Site Logo

DPP v Kannan [2023] VCC 1165

See full judgment: Austlii.

The offender was sentenced following a plea of guilty to 1 count of attempting to pervert the course of justice contrary to the Crimes Act 1914 (Cth).

Nature and Circumstances: Commencing in February 2020 offender faced trial in the Supreme Court of Victoria for slavery offences. Offender called the victim the night before they were to view evidence. Offender did not disclose their identity and assumed the guise of an interpreter. Offender repeatedly told the victim that they should not give evidence to the court. The gravity of the offending lies not in whether a perversion of justice actually occurred; it is the engagement in the conduct which had the tendency to divert the course of justice from its natural path. The victim was elderly and physically unwell. They spoke no English and they were illiterate. The victim had been through a terrible ordeal at offender’s hands for many, many years. They were isolated and had very little support, which was known to offender, and which offender exploited with their comments during the conversation emphasising victim’s isolation and urging them not to trust the authorities who were helping them. Unlike in other similar cases, offender made no direct threats to the victim, instead offender’s threats emphasised the victim’s isolation in a foreign country, and tried to engender fear in them that those around were not to be trusted. Offending is inherently serious.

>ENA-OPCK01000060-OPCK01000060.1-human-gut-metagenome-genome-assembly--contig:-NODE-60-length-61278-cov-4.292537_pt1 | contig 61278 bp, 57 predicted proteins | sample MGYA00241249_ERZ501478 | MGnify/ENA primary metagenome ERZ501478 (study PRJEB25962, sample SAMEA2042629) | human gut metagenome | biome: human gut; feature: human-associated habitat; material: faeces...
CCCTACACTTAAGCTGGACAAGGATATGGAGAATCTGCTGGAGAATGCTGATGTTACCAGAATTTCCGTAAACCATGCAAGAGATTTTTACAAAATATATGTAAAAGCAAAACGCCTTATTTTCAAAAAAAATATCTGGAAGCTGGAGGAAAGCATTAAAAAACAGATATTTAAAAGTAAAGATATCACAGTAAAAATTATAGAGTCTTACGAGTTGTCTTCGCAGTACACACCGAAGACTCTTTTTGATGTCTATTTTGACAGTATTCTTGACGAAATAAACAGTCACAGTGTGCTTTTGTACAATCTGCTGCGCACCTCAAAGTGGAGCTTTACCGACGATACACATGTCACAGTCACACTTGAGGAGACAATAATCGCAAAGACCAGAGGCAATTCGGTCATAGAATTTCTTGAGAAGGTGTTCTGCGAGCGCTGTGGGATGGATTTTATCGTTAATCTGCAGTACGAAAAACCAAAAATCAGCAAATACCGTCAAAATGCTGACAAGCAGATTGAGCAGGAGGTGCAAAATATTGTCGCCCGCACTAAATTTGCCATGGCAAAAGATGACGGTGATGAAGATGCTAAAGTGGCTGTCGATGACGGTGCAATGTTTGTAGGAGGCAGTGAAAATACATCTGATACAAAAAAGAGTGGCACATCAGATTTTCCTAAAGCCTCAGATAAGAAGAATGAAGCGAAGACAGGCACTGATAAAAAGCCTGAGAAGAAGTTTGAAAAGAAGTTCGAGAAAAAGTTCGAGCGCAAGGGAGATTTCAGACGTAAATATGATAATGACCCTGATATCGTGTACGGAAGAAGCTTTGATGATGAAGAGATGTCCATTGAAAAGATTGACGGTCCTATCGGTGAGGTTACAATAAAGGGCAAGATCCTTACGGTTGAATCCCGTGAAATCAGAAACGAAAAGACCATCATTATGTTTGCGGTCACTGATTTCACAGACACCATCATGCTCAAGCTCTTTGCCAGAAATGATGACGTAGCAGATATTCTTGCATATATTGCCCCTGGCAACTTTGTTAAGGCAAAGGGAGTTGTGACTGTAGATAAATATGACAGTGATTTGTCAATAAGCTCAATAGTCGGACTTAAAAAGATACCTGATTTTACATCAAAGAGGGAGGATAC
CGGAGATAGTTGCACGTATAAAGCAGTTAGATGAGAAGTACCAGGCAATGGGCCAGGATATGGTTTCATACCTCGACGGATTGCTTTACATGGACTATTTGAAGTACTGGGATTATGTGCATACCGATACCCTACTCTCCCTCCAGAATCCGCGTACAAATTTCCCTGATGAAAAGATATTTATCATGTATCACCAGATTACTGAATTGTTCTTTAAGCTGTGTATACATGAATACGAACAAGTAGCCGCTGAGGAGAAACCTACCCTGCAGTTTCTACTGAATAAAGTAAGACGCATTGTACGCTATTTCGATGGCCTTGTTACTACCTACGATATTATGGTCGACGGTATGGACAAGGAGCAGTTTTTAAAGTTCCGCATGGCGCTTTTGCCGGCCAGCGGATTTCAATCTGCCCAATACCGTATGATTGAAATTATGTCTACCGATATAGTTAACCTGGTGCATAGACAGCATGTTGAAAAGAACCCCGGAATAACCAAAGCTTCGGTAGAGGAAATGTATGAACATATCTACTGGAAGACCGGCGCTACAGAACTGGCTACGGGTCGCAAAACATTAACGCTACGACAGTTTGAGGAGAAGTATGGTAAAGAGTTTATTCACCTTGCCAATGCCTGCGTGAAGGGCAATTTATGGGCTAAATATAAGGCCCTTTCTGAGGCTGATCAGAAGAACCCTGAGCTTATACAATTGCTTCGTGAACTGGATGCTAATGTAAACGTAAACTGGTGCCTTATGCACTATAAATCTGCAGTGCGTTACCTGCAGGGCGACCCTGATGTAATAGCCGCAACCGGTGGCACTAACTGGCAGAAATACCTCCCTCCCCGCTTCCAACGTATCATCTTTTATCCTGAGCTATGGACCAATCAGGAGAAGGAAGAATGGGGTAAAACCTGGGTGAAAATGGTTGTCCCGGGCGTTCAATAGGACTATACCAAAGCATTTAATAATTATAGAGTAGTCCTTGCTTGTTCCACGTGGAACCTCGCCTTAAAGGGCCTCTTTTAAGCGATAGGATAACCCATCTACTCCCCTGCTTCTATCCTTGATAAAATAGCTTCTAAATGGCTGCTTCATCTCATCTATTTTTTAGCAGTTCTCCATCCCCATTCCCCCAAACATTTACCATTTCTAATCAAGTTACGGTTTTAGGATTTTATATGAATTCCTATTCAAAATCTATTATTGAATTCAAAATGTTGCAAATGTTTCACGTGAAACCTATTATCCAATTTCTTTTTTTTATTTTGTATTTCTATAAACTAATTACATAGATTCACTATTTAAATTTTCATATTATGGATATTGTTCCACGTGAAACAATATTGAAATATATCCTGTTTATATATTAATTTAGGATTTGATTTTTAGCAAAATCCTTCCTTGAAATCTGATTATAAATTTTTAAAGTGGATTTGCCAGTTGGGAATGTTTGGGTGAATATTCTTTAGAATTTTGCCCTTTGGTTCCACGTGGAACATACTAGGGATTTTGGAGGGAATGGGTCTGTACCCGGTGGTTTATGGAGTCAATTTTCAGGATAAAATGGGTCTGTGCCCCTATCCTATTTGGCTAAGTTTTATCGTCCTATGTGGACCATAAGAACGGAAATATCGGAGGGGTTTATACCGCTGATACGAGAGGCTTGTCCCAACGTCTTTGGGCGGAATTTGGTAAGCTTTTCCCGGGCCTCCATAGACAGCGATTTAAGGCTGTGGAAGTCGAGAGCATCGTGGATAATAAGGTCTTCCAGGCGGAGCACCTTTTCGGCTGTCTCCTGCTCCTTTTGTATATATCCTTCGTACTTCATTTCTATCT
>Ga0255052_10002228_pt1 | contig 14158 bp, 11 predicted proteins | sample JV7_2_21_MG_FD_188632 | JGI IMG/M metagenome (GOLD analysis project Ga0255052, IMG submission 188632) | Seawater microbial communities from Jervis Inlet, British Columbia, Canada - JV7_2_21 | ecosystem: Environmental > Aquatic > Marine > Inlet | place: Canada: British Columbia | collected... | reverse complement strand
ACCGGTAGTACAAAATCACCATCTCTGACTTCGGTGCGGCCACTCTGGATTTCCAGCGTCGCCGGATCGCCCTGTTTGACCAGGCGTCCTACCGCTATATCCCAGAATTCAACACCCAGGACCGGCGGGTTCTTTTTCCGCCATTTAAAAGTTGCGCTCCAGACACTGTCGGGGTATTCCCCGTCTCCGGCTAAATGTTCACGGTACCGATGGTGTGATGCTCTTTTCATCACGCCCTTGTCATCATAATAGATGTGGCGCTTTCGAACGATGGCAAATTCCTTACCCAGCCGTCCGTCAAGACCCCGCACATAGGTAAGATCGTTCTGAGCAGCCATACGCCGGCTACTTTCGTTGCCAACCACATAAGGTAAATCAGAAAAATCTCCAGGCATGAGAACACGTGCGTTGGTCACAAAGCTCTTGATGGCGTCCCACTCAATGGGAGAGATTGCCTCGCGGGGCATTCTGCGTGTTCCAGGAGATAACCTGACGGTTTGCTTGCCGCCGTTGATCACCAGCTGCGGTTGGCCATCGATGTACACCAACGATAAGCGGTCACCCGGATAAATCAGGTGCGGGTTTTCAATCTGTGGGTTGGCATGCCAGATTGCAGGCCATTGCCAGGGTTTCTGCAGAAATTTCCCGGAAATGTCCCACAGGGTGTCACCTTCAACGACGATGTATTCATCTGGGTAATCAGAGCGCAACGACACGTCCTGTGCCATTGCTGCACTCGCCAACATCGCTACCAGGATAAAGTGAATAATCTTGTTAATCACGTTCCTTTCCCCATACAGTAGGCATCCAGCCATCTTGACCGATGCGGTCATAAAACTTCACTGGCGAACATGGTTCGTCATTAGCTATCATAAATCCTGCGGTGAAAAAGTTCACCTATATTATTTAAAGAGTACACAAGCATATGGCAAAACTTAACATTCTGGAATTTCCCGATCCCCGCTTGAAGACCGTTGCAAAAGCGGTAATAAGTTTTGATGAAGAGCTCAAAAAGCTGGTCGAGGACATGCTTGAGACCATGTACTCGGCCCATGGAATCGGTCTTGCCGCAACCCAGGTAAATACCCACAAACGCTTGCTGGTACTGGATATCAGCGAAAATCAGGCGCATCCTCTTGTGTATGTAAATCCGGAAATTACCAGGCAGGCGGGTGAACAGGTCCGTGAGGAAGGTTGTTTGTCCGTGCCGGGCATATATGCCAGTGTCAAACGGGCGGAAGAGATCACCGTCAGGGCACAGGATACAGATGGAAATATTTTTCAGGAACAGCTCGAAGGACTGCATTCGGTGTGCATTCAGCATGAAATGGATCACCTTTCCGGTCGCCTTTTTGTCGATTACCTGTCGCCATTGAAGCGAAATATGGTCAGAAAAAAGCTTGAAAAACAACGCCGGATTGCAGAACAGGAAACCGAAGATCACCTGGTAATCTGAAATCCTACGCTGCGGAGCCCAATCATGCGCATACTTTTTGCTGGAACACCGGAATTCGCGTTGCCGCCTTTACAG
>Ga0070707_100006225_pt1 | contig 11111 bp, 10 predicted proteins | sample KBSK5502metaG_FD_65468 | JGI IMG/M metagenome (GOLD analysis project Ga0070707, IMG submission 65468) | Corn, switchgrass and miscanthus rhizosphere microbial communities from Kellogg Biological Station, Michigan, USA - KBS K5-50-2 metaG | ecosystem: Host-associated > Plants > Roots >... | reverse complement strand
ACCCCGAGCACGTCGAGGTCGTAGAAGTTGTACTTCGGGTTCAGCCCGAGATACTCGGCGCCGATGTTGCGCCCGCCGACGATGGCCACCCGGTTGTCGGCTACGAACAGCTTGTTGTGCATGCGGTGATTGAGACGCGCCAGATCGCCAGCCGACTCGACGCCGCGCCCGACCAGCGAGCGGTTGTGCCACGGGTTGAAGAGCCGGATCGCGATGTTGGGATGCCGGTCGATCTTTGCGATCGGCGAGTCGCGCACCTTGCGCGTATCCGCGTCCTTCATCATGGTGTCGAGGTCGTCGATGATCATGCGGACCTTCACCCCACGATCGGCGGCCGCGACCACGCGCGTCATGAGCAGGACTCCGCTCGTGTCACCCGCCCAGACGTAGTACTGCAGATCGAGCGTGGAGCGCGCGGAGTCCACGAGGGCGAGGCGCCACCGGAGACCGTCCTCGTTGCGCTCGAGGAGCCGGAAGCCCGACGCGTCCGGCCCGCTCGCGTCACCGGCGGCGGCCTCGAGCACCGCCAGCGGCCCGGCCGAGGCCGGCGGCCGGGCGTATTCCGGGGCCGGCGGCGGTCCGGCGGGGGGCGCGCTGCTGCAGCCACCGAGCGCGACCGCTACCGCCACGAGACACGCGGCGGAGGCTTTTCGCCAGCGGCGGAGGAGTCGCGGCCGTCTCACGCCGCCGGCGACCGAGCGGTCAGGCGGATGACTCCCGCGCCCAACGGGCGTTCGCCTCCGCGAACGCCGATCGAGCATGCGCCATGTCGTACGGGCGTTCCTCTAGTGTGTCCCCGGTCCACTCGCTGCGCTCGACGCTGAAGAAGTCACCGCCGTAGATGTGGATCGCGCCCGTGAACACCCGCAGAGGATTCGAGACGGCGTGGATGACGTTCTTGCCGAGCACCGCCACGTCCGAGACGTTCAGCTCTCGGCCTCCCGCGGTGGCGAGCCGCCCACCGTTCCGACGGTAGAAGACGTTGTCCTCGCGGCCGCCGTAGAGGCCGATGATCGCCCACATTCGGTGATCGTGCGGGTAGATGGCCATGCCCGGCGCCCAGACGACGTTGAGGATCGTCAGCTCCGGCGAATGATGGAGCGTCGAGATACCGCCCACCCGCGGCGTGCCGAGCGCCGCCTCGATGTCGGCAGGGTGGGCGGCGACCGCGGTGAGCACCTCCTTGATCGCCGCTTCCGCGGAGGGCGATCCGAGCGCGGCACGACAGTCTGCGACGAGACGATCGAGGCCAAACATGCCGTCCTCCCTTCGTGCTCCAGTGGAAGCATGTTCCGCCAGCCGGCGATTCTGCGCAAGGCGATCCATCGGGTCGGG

Family and Dependants: Offender has three children, all of whom have been diagnosed with autism spectrum disorder. Offender has and will continue to suffer a degree of extracurial punishment as a result of the circumstances relating to their children. Offender’s children will suffer particular hardship given that both parents are imprisoned.

Offender was sentenced to 2 years and 6 months of imprisonment, commencing 18 months prior to the expiration of the existing head sentence of eight years’ imprisonment. The new total effective sentence is 9 years. The single non-parole period for the federal sentences is 4 years and 6 months.

The CSD acknowledges Aboriginal and Torres Strait Islander peoples as First Australians and recognises their culture, history, diversity and their deep connection to the land. We acknowledge that we are on the land of the traditional owners and pay respects to Elders past and present.

© 2023 The National Judicial College of Australia (NJCA). Powered by

Privacy Policy|Terms and Conditions